Are you on an immunotherapy?
It seems like a simple question, but there is actually a lot of confusion about what immunotherapy is and how it works. It is not surprising that patients and caregivers are confused. Cancer is a complex illness and is treated with many different types of drugs. While many people have heard or seen advertisements for new cancer drugs that target the immune system, far fewer know how these drugs are given or what side effects they may experience.
Last year, the Cancer Support Community held an Immunotherapy Summit; however, half of the people who applied to be a part of the summit were not eligible because they or their loved one had not been on an immunotherapy drug – they were on a targeted drug or chemotherapy. A case more common than not.
Possible reasons for this confusion became clear at the Summit. We learned from patients and caregivers that:
- Most knew very little and some knew nothing about immunotherapy before starting treatment.
- Some did not know until after they started treatment that immunotherapy differed from, and was not a type of, chemotherapy.
- Many did not know that they would receive the immunotherapy as an infusion. They were expecting an oral medication.
It is important to know what type of medication you are taking. If you are unsure, ask your doctor or your Oncology nurse. A great resource to begin with is our Frankly Speaking About Cancer (FSAC) series which provides easy-to-understand information about different types of cancer treatments. One of the most recent additions to this series, FSAC: Your Immune System and Cancer, includes online educational materials, print/downloadable booklets, and webinars. Coming soon are Spanish-language materials and video testimonials from patients and caregivers about their experiences with immunotherapy treatments.
Talking About Side Effects
If you are on an immunotherapy—whether it is an approved drug for your cancer or one being studied in a clinical trial—it’s important to report any side effects, or anything that you think might be a side effect, to your medical team.
With immunotherapies, side effects typically occur when the immune system gets too revved up from the treatment. This can cause an immune system “overreaction” that results in:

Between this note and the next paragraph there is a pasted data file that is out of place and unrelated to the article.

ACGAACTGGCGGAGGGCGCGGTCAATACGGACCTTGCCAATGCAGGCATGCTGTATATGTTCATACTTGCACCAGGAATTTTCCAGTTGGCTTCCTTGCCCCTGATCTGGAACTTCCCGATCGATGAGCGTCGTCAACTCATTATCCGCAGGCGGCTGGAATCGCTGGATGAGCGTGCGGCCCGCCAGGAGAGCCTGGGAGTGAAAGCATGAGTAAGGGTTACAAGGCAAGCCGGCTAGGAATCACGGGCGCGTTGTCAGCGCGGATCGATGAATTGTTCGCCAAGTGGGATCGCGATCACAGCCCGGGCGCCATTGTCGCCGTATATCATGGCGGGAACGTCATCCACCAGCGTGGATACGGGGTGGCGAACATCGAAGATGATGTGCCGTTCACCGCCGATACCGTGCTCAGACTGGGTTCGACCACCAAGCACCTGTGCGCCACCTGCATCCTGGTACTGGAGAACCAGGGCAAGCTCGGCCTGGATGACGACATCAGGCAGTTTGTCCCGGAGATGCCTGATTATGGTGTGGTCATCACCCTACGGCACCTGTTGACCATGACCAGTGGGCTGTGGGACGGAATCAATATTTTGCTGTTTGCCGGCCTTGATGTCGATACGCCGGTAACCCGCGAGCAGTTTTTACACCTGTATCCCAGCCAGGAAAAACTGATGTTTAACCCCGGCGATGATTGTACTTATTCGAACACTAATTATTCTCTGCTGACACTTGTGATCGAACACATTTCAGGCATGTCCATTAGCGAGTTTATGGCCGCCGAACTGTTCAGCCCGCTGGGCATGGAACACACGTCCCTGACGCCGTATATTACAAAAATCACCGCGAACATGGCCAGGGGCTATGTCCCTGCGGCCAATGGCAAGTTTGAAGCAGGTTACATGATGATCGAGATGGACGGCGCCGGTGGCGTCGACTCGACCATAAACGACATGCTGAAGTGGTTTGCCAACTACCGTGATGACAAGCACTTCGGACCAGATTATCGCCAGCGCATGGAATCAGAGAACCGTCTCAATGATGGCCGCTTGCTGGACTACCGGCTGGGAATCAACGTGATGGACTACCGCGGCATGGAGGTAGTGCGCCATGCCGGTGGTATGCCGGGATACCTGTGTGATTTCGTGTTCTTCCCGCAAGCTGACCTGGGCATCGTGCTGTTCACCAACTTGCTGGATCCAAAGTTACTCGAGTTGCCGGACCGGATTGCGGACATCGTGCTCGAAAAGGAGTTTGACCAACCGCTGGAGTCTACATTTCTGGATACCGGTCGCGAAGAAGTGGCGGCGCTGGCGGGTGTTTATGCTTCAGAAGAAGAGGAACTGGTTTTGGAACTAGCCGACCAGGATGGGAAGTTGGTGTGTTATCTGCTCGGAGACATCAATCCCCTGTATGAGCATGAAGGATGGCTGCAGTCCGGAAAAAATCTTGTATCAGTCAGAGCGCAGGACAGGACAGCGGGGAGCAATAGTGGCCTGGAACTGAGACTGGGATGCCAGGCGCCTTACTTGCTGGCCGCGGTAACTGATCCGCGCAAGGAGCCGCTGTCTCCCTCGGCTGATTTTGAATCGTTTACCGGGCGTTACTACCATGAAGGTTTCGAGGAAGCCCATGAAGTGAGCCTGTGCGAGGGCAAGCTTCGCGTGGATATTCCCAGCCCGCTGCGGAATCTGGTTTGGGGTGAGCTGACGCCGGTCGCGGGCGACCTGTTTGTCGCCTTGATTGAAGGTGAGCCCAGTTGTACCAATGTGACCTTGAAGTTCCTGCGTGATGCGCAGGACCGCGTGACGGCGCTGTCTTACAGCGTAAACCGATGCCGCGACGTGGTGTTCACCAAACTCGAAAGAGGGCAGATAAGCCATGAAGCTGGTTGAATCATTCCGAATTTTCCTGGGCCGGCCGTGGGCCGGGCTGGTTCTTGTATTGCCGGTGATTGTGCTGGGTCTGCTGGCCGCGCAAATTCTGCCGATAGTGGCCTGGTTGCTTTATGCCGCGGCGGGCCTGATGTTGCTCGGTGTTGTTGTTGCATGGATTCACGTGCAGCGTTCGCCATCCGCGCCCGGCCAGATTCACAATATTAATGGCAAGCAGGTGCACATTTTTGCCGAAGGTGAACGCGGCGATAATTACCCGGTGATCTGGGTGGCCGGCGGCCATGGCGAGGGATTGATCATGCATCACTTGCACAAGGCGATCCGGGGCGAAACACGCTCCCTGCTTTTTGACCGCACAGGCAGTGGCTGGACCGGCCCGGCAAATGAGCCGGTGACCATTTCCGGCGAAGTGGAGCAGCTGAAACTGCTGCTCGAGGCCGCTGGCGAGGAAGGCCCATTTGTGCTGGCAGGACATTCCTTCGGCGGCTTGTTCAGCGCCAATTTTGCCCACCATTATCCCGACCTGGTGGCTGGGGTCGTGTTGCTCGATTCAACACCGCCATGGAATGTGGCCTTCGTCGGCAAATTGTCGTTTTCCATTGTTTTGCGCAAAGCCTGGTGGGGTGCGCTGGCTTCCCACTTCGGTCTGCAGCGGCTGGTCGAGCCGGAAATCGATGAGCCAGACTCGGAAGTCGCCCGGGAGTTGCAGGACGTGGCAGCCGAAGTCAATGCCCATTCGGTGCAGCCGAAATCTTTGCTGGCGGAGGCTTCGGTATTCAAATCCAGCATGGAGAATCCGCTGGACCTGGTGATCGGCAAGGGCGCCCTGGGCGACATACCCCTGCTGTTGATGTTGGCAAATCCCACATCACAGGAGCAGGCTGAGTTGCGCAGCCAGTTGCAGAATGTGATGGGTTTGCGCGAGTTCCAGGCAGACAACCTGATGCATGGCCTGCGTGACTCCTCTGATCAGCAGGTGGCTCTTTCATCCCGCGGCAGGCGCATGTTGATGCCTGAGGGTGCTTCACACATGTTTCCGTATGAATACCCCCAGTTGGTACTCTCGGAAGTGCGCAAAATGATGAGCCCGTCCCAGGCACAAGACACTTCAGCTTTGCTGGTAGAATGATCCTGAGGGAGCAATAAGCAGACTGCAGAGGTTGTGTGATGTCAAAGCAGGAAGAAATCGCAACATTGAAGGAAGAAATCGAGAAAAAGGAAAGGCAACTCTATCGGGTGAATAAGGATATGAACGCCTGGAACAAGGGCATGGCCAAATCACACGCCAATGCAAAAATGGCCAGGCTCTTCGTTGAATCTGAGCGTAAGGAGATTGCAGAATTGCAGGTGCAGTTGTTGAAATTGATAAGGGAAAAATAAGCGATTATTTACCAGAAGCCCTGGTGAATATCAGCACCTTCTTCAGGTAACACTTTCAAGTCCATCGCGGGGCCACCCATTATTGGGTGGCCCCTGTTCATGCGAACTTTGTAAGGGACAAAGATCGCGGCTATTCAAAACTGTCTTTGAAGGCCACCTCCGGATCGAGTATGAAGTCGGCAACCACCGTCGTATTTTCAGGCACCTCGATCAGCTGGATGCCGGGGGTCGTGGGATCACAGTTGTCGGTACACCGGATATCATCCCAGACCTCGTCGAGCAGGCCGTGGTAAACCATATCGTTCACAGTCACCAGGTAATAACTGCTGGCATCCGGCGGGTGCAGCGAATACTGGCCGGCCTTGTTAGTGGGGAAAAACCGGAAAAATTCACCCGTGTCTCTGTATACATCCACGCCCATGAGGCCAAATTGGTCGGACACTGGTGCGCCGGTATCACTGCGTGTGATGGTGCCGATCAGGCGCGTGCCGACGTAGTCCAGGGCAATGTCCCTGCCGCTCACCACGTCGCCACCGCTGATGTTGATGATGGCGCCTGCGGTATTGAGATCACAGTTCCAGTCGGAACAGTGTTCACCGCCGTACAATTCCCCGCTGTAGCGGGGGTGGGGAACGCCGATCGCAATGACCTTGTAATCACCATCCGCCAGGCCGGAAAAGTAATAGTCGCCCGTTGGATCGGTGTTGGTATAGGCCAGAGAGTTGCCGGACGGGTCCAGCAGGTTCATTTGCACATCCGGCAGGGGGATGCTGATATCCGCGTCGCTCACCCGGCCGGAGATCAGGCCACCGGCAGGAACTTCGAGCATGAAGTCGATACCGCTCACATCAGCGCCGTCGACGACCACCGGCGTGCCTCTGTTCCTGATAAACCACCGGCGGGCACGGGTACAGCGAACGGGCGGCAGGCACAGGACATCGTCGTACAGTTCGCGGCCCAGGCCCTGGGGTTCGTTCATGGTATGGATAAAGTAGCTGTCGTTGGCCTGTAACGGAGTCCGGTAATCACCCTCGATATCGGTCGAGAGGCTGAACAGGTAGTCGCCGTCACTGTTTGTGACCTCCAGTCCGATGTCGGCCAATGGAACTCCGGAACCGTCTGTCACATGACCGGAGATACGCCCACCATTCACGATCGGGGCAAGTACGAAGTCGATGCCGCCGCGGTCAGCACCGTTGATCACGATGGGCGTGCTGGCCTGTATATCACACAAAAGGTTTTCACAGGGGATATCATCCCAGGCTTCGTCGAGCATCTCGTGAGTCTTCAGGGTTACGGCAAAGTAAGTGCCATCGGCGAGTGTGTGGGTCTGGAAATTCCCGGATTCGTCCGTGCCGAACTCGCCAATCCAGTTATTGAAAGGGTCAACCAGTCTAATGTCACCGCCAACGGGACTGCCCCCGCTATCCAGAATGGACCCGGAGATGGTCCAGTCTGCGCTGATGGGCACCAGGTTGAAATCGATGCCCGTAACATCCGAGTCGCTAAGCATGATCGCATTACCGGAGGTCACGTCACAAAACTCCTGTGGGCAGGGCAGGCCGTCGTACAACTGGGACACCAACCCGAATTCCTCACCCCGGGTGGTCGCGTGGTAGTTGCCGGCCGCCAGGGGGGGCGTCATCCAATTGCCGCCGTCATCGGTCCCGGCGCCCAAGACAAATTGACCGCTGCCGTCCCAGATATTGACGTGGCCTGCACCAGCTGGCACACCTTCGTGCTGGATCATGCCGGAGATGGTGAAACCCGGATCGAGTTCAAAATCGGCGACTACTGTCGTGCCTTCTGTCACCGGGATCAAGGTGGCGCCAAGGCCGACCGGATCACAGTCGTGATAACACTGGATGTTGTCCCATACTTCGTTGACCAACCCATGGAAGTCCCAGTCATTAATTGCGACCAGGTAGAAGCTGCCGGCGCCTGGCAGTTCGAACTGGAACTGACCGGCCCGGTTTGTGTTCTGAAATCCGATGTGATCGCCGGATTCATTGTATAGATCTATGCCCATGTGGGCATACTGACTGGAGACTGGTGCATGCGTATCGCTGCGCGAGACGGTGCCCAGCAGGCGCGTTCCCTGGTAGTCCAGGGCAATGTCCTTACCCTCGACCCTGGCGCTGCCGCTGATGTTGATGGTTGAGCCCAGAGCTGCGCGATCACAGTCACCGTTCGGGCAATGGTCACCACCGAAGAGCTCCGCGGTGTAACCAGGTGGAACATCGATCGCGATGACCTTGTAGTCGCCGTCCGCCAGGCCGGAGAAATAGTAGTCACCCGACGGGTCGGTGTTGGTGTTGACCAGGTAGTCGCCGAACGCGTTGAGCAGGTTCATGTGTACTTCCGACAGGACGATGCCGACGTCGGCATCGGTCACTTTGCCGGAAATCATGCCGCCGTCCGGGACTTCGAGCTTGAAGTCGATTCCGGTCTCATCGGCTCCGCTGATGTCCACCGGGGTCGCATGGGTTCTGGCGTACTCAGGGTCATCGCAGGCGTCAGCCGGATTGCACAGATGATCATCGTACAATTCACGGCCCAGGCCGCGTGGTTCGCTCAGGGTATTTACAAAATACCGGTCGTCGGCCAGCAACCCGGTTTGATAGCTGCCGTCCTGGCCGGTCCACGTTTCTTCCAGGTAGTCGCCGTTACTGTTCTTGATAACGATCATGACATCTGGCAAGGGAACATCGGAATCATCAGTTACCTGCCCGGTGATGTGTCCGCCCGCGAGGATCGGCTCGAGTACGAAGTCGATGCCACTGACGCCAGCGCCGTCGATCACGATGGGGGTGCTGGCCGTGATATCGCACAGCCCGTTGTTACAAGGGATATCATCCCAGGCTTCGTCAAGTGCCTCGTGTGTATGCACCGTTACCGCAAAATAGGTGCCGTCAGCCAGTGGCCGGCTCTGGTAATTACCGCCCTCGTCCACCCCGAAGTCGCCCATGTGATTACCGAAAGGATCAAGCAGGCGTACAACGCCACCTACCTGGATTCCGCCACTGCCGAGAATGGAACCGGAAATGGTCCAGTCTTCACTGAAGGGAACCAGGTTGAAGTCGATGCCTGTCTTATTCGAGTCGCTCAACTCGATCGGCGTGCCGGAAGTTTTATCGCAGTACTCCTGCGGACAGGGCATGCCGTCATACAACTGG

- flu-like symptoms (some patients say it’s worse than any flu they have ever had)
- thyroid problems
- gastrointestinal problems (colitis)
Side effects that are mild or common are typically treated with hydration, nutrition, or over-the-counter medications. You may need to be hospitalized if the fatigue becomes severe or the flu-like symptoms become debilitating. If the problem is severe enough, you may need to be given medications that can shut off the immune system in order to stop the immune reaction.
Many cancer patients on immunotherapy drugs are afraid that telling their doctor about their side effects will result in stopping treatment or being dropped from a clinical trial. But having side effects doesn’t mean you can’t stay on the treatment. You may just need to take break for the symptoms to resolve.
Sharing Our Findings
The “community” in Cancer Support Community was on display at the Immunotherapy Summit. Participants learned a lot from one another and we learned a lot from them. To share what we learned, we wrote an article “Helping Cancer Patients and Caregivers Navigate Immunotherapy Treatment “for the February 2017 issue of Evidence-Based Oncology. You can read our article.
The Cancer Support Community is a primarily national non-profit organization with international affiliates that provides emotional, social, and educational resources for anyone touched by Cancer. To learn more about Cancer support, information, and financial resources, check out http://www.cancersupportcommunity.org/learn-about-cancer/resources.
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